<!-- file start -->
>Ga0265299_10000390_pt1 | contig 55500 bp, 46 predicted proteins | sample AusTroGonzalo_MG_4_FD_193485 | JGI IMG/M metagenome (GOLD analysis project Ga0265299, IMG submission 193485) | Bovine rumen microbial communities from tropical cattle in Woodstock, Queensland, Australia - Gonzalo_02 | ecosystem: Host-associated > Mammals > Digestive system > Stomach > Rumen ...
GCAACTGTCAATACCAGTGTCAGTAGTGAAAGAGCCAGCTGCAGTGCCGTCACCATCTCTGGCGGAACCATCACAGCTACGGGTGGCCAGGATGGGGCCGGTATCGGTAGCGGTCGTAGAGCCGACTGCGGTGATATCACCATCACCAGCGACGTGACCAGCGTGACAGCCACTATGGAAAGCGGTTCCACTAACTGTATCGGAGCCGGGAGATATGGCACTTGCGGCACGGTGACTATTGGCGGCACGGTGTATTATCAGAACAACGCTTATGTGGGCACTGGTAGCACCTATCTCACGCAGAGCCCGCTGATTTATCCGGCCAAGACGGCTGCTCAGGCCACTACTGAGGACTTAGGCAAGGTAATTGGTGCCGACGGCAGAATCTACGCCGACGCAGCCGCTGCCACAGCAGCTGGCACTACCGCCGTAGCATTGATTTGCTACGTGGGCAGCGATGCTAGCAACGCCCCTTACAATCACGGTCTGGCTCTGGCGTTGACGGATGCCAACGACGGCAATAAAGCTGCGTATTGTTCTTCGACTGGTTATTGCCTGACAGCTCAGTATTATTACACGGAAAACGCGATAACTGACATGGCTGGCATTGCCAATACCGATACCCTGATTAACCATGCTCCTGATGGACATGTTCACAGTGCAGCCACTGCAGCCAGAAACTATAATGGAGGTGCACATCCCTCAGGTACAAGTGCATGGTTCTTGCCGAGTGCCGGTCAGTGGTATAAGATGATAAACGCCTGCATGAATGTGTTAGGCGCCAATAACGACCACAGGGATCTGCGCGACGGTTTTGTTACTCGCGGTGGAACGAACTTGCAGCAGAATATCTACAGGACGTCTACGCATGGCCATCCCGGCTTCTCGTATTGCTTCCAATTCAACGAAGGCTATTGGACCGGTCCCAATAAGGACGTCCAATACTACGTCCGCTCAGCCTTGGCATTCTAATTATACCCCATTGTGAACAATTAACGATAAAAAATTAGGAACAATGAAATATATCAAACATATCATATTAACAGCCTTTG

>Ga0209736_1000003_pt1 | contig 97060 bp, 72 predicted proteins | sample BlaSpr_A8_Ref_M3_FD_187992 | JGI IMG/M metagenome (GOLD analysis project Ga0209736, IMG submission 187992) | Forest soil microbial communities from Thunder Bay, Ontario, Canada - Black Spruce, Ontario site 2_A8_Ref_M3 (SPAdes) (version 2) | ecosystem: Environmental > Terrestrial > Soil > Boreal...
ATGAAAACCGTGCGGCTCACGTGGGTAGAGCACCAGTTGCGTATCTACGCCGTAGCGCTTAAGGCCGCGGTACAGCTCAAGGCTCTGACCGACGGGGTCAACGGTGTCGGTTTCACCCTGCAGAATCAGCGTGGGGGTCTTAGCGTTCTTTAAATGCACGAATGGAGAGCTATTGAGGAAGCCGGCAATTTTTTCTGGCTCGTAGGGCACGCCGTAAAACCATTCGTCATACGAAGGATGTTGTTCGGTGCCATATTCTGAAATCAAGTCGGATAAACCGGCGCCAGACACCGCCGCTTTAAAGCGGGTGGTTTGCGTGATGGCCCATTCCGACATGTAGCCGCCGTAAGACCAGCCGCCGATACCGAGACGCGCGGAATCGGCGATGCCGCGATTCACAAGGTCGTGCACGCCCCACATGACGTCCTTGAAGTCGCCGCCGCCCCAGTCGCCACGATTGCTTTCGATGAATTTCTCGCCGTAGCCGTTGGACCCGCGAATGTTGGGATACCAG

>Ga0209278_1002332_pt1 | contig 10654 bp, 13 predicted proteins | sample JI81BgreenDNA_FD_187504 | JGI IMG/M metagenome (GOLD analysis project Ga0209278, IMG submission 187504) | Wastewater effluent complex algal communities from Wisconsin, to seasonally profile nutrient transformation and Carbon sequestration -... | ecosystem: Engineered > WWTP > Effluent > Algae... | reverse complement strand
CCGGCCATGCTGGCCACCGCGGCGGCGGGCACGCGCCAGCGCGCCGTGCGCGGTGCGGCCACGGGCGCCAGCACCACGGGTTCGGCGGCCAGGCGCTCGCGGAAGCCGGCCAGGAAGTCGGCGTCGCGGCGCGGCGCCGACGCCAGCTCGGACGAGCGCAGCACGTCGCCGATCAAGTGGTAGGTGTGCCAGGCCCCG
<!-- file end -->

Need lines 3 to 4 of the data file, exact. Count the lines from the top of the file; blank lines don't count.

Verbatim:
>Ga0209736_1000003_pt1 | contig 97060 bp, 72 predicted proteins | sample BlaSpr_A8_Ref_M3_FD_187992 | JGI IMG/M metagenome (GOLD analysis project Ga0209736, IMG submission 187992) | Forest soil microbial communities from Thunder Bay, Ontario, Canada - Black Spruce, Ontario site 2_A8_Ref_M3 (SPAdes) (version 2) | ecosystem: Environmental > Terrestrial > Soil > Boreal...
ATGAAAACCGTGCGGCTCACGTGGGTAGAGCACCAGTTGCGTATCTACGCCGTAGCGCTTAAGGCCGCGGTACAGCTCAAGGCTCTGACCGACGGGGTCAACGGTGTCGGTTTCACCCTGCAGAATCAGCGTGGGGGTCTTAGCGTTCTTTAAATGCACGAATGGAGAGCTATTGAGGAAGCCGGCAATTTTTTCTGGCTCGTAGGGCACGCCGTAAAACCATTCGTCATACGAAGGATGTTGTTCGGTGCCATATTCTGAAATCAAGTCGGATAAACCGGCGCCAGACACCGCCGCTTTAAAGCGGGTGGTTTGCGTGATGGCCCATTCCGACATGTAGCCGCCGTAAGACCAGCCGCCGATACCGAGACGCGCGGAATCGGCGATGCCGCGATTCACAAGGTCGTGCACGCCCCACATGACGTCCTTGAAGTCGCCGCCGCCCCAGTCGCCACGATTGCTTTCGATGAATTTCTCGCCGTAGCCGTTGGACCCGCGAATGTTGGGATACCAG